Richie and Robby Rowland report to the D'Backs rookie league Tuesday.
Growing up as his younger brother's catcher in their back
yard, Campbellsville University junior Richie Rowland and his brother
Robby dreamed of playing in the pros like their dad. The two will now make that
a reality when they sign contracts with the Arizona Diamondbacks this weekend
and report together to the Missoula (Mont.) Ospreys on Tuesday for rookie
The move will put the brothers on the same team for the first time since playing at Cloverdale (Calif.) High School in 2007.
"It's going to be amazing. It' something we've talked about
our whole life. It's one of those things you talk about your whole life but you
never imagine it will happen. It's just surreal. We're all on cloud nine,"
Richie and Robby Rowland walk off the field at a North Coast Section baseball tournament in 2006. (Rowland Family Photo)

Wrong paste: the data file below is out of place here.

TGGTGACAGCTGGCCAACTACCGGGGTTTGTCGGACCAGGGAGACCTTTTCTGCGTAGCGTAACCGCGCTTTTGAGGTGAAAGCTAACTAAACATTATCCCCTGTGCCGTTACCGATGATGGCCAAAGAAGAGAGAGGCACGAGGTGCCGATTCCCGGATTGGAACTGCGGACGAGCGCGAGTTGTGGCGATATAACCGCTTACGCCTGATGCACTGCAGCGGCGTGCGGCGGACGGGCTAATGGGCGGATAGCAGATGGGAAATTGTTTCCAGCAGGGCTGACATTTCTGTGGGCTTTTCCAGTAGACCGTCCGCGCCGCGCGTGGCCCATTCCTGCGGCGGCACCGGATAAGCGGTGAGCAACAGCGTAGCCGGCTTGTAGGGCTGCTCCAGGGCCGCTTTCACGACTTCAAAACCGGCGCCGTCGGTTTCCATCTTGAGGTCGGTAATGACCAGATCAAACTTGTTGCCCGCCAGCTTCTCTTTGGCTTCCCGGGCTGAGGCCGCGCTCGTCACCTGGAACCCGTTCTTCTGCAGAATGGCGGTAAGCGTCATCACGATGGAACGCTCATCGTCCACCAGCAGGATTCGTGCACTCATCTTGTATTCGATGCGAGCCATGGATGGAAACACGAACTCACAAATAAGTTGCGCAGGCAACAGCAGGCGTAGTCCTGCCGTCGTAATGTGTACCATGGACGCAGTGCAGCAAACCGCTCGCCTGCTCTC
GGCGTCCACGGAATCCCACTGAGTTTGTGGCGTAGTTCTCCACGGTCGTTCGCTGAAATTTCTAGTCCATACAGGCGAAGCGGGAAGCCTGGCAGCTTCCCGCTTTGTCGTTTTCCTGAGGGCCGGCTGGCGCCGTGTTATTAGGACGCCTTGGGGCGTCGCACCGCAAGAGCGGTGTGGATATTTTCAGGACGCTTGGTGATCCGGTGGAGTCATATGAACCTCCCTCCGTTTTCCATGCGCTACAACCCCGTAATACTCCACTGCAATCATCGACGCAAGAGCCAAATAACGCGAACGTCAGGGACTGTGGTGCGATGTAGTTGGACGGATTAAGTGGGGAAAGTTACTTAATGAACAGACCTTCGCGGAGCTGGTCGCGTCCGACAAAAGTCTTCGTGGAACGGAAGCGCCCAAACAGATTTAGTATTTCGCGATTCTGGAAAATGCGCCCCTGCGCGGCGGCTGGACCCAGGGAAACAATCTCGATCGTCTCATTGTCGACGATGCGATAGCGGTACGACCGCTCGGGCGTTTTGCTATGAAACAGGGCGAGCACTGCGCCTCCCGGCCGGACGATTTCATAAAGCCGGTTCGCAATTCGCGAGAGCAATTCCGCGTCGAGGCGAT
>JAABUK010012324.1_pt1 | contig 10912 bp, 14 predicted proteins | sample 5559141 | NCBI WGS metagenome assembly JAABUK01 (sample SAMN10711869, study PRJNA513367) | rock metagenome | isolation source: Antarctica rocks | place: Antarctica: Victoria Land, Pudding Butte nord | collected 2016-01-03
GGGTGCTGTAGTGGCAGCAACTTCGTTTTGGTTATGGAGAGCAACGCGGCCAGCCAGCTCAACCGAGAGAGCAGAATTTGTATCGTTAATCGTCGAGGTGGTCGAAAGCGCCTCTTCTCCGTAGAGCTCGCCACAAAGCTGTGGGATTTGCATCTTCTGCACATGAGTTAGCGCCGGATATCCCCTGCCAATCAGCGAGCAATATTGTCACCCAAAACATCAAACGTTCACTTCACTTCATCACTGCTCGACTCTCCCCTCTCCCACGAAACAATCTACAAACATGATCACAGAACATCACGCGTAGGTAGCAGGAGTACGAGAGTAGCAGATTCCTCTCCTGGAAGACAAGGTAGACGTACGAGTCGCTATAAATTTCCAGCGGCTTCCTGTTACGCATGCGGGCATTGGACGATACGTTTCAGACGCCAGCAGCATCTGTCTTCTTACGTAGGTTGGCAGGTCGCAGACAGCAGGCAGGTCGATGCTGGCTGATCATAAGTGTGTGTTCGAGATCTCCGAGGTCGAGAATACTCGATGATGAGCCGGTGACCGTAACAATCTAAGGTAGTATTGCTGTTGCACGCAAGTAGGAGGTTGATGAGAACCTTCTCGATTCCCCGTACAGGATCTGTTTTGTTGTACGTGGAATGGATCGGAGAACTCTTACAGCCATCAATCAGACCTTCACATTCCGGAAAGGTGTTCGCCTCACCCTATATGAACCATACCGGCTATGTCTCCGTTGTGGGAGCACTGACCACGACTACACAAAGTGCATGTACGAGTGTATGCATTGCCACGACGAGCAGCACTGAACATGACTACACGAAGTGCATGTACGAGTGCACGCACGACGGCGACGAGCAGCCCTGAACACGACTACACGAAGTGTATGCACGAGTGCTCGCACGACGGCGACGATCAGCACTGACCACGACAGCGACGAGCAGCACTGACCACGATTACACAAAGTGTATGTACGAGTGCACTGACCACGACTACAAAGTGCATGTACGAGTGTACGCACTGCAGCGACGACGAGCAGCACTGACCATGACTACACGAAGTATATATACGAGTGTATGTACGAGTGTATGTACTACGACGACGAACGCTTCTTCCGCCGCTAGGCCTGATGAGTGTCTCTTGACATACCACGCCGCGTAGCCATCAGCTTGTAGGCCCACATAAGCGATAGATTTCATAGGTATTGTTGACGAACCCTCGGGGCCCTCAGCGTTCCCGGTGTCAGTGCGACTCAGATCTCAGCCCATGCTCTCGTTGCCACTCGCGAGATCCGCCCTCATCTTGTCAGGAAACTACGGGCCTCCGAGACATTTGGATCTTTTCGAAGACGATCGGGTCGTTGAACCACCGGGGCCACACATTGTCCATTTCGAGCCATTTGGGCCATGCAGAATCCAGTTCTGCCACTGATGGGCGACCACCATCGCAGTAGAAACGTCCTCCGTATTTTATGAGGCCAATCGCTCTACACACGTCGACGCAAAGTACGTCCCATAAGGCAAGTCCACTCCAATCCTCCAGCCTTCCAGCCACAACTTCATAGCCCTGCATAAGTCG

Robby, a 6-foot-6, 200-pound right-handed pitcher from Cloverdale, was drafted in the third round of the Major League Baseball First-Year
Player Draft as the 88th overall pick Tuesday. He will forgo an opportunity to play college ball at the University of Oregon, which he committed to in November. As a senior at Cloverdale, he went 7-1 with a
0.32 ERA, striking out 117 batters in 65 innings
Richie, a 6-foot-3,
230-pound catcher, was on the draft board for four MLB clubs, but not for the
Diamondbacks. Since Arizona was left out of position to draft the CU Tiger catcher, they
decided to make Richie a deal Wednesday - decline any draft offers and play with his
brother. The post-draft free agent offer was a no brainer for the Rowlands and the other clubs involved in Richie's baseball future,
including CU head coach Beauford Sanders.
"I'm excited for him personally and happy for the family," Sanders said. "We're
going to have to really work hard to find someone that's going to impact us
like Richie did. He was a fine receiver for us and sure made a difference in
That difference included winning the Mid-South Conference Gold Glove award as a
catcher and leading the team's offense in hitting (.372), RBIs (61) and home
runs (11). He was second on the team for doubles with 15. His led all
players during the 2010 NAIA Baseball Tournament Opening Round in Joliet, Ill.,
for home runs, hitting two shots to right field with the wind blowing in,